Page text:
While our senior years can bring vulnerabilities (as we’ve seen during the COVID-19 pandemic), the good news is that these years also bring with them opportunities for resilience. Lived experience and the emotional maturity to age well makes seniors more likely to take challenges in stride. In fact, we’ve known for some time that a healthy attitude towards aging can extend life expectancy by as much as seven years, the equivalent of having never smoked. The trick, though, is to create a world around us that gives us the resources we need to keep being our best and boldest selves.
There are plenty of things seniors can do to decrease stress, maintain mental and physical health, and make the most of this remarkably important phase of life. The real threat when we age is that retirement or our children moving away will decrease the sources of support we’ve nurtured over a lifetime that can make our lives fulfilling. Here are five things we can do as we age to nurture and maintain resilience.
Five ways to age with resilience
The best defense against depression is finding meaning: While we know that having a sense of life purpose is good for our mental health as we age, finding life purpose requires spaces and places where we can contribute. Reading to children, sharing our skills, or simply being there to hold another’s hand, isn’t just good for others, but also pays a dividend back to us. The more opportunities we have to feel needed, and the more places we make a contribution, the more likely we are to feel our lives have meaning.
Rethink family priorities and create time for connections: While aging sometimes distances us from our family as children move away or we change where we reside, anything we can do to keep connected to those who mean the most to us will buffer us against mental and physical health worries. Even if that connection is through the internet, we are stronger and more resilient to life’s stressors when we stay connected.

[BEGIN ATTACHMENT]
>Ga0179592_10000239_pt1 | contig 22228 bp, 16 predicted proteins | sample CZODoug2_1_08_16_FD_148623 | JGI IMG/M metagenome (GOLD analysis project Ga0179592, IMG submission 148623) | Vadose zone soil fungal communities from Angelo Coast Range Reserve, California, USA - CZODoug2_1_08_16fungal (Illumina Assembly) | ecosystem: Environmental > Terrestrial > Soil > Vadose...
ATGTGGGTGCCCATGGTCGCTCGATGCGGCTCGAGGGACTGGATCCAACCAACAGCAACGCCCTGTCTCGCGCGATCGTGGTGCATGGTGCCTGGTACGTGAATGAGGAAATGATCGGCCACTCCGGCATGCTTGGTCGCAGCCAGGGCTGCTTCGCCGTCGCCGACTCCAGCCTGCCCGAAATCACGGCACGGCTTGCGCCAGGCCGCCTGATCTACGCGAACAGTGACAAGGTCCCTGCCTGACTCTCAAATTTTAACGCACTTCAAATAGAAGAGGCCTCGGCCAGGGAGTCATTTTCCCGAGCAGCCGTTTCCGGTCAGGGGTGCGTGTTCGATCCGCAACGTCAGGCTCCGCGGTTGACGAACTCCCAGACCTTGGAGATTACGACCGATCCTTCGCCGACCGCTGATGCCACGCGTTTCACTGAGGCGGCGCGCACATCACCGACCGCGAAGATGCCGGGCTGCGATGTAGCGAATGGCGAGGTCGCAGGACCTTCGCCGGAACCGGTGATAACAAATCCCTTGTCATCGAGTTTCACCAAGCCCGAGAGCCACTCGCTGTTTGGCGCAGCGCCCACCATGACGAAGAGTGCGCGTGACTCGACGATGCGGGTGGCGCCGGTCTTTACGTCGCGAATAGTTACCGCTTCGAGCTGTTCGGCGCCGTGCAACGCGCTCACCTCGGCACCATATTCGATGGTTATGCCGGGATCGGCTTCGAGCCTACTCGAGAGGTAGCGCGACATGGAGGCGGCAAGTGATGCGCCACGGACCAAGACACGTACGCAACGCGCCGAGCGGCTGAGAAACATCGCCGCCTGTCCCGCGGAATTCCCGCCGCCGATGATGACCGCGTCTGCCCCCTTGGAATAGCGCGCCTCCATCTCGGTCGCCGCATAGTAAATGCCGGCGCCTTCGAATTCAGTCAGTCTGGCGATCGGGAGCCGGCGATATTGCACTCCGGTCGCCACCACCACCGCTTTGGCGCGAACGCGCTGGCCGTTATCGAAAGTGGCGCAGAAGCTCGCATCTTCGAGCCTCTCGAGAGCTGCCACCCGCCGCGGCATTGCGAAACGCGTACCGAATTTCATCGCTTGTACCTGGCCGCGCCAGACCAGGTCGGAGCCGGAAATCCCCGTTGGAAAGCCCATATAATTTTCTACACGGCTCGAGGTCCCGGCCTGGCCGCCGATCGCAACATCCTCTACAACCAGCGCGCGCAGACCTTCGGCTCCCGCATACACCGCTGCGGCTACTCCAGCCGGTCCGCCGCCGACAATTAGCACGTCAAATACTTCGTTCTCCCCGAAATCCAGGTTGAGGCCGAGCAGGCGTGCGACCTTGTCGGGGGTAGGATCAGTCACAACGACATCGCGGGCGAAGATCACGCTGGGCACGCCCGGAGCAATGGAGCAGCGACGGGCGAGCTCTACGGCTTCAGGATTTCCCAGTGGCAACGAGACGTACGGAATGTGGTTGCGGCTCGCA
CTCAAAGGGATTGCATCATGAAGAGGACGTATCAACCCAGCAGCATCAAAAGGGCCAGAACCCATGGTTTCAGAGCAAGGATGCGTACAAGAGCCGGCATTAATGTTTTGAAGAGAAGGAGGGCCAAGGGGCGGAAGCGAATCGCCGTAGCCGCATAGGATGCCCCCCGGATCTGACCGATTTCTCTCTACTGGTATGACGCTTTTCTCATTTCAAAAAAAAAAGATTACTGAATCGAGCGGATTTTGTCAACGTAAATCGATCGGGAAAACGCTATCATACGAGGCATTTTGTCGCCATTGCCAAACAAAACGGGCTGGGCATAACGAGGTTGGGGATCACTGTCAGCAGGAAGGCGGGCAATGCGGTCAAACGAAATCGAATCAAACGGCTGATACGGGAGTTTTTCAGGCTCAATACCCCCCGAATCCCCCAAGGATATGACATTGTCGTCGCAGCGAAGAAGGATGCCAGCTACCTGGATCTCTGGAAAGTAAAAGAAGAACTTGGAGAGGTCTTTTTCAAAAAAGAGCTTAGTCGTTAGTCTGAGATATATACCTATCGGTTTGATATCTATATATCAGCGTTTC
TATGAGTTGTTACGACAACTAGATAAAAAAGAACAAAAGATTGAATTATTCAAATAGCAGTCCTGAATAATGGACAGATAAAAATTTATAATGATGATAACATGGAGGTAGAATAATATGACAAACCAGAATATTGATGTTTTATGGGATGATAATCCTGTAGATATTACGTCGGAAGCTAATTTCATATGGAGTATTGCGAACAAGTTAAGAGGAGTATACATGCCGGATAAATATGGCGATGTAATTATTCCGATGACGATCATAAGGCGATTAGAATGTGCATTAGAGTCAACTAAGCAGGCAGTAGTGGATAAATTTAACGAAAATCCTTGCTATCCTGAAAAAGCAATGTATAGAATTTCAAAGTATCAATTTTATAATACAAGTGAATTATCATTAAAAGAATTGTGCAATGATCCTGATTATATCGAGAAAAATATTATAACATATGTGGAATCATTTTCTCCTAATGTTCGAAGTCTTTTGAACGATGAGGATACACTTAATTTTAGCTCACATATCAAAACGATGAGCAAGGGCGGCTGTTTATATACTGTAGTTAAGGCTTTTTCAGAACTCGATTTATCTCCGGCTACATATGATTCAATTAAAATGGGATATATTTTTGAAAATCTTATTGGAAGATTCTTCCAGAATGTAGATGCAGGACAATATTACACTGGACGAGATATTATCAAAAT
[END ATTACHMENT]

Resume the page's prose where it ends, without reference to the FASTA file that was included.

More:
Keep structure in our lives and have responsibilities: Getting up each morning at a regular time and keeping as many routines as possible is a great strategy to prevent physical and psychological decline. Resilience thrives on routine and responsibilities, making us feel like our lives are predictable and that tomorrow is as important as today. Whether we are fulfilling our role as a grandparent or helping to look after someone else’s pet when they can’t leave their home, our wellbeing is intricately tied to our being needed by others.
Keep building a strong identity: During our senior years we need to be seen for the talents we have. Take this opportunity to strengthen different parts of your identity, whether that is taking up a new hobby or simply showing others a different side of yourself that was less obvious when you were younger and preoccupied with life’s daily hassles. By broadening who we are, we draw attention to what we have to offer.
Nurture a sense of belonging and maintain a spiritual path: Look for opportunities to express your life purpose. Do whatever you can to maintain a sense of community, even if that community is only online. Far better to settle where you are already have a community than to try and start new friendships later in life. If you are spiritual, use the connections you find through a faith community to give you a feeling of sustained connections with others.
Our resilience isn’t just something inside of us. It is just as much the result of how capable we are at finding places in our life where there are plenty of supports to keep us feeling mental and physically healthy.
More Insights: You might also enjoy this article on caring for your skin as you age.
Author: Michael Ungar, Ph.D., Director, Resilience Research Centre, Dalhousie University. Author of: Change Your World: The Science of Resilience and the True Path to Success